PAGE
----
If you want to know who really controls Compagnie Financière Richemont SA (VTX:CFR), then you'll have to look at the makeup of its share registry. Institutions will often hold stock in bigger companies, and we expect to see insiders owning a noticeable percentage of the smaller ones. I generally like to see some degree of insider ownership, even if only a little. As Nassim Nicholas Taleb said, 'Don’t tell me what you think, tell me what you have in your portfolio.
Compagnie Financière Richemont is a pretty big company. It has a market capitalization of CHF66b. Normally institutions would own a significant portion of a company this size. In the chart below, we can see that institutions own shares in the company. Let's delve deeper into each type of owner, to discover more about Compagnie Financière Richemont.
What Does The Institutional Ownership Tell Us About Compagnie Financière Richemont?
Institutional investors commonly compare their own returns to the returns of a commonly followed index. So they generally do consider buying larger companies that are included in the relevant benchmark index.
Compagnie Financière Richemont already has institutions on the share registry. Indeed, they own a respectable stake in the company. This can indicate that the company has a certain degree of credibility in the investment community. However, it is best to be wary of relying on the supposed validation that comes with institutional investors. They too, get it wrong sometimes. When multiple institutions own a stock, there's always a risk that they are in a 'crowded trade'. When such a trade goes wrong, multiple parties may compete to sell stock fast. This risk is higher in a company without a history of growth. You can see Compagnie Financière Richemont's historic earnings and revenue below, but keep in mind there's always more to the story.
Hedge funds don't have many shares in Compagnie Financière Richemont. Our data suggests that Johann Rupert, who is also the company's Top Key Executive, holds the most number of shares at 9.6%. When an insider holds a sizeable amount of a company's stock, investors consider it as a positive sign because it suggests that insiders are willing to have their wealth tied up in the future of the company. For context, the second largest shareholder holds about 3.0% of the shares outstanding, followed by an ownership of 2.3% by the third-largest shareholder.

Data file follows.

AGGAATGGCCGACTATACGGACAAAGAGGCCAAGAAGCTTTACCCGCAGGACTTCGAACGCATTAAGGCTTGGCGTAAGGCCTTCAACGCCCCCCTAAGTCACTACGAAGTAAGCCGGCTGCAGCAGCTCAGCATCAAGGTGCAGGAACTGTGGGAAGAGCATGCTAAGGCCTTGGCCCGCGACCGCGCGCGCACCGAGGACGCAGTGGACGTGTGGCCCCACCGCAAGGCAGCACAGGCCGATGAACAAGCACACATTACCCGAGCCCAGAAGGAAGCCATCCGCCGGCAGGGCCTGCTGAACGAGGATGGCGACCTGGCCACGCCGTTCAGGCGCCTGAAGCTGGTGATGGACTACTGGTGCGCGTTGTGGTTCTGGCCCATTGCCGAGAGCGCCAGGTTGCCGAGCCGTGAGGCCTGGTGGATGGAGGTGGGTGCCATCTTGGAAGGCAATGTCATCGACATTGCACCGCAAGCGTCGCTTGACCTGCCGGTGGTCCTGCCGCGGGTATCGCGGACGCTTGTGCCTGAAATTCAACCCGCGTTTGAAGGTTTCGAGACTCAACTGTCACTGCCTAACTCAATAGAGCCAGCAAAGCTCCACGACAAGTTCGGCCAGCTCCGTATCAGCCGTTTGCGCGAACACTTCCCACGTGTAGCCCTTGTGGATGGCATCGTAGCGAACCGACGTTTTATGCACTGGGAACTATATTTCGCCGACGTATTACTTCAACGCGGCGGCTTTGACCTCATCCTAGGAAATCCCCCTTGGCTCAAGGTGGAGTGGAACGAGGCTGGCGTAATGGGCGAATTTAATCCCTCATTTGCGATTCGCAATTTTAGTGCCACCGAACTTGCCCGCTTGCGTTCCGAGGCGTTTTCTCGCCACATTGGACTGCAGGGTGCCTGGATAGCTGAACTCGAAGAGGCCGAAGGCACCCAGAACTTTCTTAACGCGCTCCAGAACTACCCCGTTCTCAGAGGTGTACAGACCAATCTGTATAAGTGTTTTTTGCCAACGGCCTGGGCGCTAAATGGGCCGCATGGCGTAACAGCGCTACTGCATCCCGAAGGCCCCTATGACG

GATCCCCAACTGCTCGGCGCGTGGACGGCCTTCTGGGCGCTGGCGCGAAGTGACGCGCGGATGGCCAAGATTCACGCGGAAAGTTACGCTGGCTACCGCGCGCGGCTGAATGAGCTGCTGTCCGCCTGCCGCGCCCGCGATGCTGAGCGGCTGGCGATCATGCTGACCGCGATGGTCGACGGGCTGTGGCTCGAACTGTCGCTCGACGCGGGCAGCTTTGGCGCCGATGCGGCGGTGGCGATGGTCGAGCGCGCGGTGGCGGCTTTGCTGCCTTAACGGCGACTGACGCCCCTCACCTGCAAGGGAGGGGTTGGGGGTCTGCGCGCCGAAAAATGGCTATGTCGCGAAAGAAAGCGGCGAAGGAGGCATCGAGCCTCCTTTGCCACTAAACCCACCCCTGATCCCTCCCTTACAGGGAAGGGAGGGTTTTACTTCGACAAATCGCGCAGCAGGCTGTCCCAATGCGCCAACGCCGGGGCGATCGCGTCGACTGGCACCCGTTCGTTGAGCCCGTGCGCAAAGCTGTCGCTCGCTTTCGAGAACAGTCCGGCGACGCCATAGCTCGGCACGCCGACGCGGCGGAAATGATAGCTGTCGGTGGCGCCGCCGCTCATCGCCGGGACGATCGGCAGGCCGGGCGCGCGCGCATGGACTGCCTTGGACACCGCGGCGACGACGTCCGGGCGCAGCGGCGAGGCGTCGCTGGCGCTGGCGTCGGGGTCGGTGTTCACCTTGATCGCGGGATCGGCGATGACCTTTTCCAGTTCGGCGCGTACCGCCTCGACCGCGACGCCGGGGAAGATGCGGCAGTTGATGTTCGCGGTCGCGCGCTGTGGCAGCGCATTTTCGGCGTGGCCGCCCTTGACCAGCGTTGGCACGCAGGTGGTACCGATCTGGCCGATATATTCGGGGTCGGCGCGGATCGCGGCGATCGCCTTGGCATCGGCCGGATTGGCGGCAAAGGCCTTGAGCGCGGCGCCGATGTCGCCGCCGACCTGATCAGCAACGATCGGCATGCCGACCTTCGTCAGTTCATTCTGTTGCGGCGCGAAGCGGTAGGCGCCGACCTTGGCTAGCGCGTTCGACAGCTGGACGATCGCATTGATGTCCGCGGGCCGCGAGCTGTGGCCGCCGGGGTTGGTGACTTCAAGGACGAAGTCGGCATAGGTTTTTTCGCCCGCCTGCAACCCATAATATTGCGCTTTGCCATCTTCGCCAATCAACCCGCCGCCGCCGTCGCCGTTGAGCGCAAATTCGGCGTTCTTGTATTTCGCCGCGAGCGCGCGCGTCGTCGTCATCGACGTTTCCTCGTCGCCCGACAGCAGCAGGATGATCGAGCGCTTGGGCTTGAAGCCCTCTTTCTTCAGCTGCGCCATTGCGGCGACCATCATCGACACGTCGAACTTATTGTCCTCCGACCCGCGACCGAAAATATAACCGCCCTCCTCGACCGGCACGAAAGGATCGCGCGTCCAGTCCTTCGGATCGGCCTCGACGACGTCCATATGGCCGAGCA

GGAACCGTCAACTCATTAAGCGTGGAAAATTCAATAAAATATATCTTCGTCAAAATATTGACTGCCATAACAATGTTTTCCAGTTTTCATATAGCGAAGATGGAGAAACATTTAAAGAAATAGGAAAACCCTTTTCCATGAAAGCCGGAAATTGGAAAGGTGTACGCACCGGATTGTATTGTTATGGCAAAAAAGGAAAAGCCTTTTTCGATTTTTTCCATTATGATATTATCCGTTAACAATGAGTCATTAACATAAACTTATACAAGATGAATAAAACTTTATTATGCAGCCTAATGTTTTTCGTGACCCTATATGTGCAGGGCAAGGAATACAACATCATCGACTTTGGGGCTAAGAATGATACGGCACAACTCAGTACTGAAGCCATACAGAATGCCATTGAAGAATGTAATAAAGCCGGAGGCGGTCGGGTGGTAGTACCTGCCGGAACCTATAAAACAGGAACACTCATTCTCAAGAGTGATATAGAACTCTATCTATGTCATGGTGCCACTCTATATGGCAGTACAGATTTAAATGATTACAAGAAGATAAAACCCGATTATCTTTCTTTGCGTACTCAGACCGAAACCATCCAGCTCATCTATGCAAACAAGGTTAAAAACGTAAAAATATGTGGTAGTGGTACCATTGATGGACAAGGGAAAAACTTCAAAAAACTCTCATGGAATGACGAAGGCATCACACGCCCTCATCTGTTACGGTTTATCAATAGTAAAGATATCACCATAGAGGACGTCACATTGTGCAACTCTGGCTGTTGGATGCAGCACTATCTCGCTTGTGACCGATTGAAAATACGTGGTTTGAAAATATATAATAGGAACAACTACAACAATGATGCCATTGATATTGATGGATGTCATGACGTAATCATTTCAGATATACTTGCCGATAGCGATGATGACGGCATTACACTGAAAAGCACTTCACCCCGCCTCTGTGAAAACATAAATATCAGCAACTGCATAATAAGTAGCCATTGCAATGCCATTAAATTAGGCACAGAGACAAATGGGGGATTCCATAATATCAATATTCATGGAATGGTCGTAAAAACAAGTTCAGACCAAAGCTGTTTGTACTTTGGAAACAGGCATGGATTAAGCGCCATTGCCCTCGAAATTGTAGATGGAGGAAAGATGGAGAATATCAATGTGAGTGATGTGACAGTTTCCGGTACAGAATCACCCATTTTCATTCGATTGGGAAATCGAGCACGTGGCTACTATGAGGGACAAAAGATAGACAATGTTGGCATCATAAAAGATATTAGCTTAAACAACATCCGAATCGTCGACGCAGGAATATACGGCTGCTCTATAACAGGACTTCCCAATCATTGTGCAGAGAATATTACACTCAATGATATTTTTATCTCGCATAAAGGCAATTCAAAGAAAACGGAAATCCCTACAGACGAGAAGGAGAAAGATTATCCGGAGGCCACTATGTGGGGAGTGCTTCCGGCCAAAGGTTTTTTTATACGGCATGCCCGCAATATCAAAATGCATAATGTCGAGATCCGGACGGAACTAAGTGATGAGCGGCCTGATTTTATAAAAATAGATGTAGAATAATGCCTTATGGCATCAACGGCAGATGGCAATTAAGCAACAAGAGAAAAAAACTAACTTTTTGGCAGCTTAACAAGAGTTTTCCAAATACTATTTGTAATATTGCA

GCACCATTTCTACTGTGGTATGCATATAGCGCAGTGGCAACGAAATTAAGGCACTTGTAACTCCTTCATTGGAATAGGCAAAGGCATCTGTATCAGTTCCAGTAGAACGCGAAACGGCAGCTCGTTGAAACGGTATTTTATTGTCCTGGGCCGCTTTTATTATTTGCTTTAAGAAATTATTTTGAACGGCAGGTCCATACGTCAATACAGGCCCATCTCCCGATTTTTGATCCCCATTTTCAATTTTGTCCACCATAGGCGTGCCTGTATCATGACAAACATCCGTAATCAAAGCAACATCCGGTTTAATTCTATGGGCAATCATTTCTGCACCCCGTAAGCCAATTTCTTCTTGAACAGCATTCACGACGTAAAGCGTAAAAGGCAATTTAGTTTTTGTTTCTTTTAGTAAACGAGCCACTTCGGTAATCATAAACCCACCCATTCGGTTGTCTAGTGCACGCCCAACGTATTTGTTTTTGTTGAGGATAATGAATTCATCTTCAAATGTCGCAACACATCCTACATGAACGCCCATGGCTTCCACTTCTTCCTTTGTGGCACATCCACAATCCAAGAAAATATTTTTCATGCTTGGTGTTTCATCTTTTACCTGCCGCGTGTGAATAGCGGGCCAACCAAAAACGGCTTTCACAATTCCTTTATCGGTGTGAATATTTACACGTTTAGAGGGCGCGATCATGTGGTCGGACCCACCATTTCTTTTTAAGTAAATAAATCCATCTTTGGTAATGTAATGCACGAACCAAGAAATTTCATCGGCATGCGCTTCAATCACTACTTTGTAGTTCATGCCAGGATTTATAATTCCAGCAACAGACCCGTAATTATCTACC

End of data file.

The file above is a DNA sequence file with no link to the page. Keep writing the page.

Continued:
Our studies suggest that the top 25 shareholders collectively control less than half of the company's shares, meaning that the company's shares are widely disseminated and there is no dominant shareholder.
While it makes sense to study institutional ownership data for a company, it also makes sense to study analyst sentiments to know which way the wind is blowing. There are a reasonable number of analysts covering the stock, so it might be useful to find out their aggregate view on the future.
Insider Ownership Of Compagnie Financière Richemont
The definition of an insider can differ slightly between different countries, but members of the board of directors always count. The company management answer to the board and the latter should represent the interests of shareholders. Notably, sometimes top-level managers are on the board themselves.
Insider ownership is positive when it signals leadership are thinking like the true owners of the company. However, high insider ownership can also give immense power to a small group within the company. This can be negative in some circumstances.
Our most recent data indicates that insiders own a reasonable proportion of Compagnie Financière Richemont SA. It is very interesting to see that insiders have a meaningful CHF6.7b stake in this CHF66b business. It is good to see this level of investment. You can check here to see if those insiders have been buying recently.
General Public Ownership
The general public -- including retail investors -- own 51% of Compagnie Financière Richemont. This size of ownership gives investors from the general public some collective power. They can and probably do influence decisions on executive compensation, dividend policies and proposed business acquisitions.
It's always worth thinking about the different groups who own shares in a company. But to understand Compagnie Financière Richemont better, we need to consider many other factors. For instance, we've identified 2 warning signs for Compagnie Financière Richemont that you should be aware of.
If you would prefer discover what analysts are predicting in terms of future growth, do not miss this free report on analyst forecasts.
NB: Figures in this article are calculated using data from the last twelve months, which refer to the 12-month period ending on the last date of the month the financial statement is dated. This may not be consistent with full year annual report figures.
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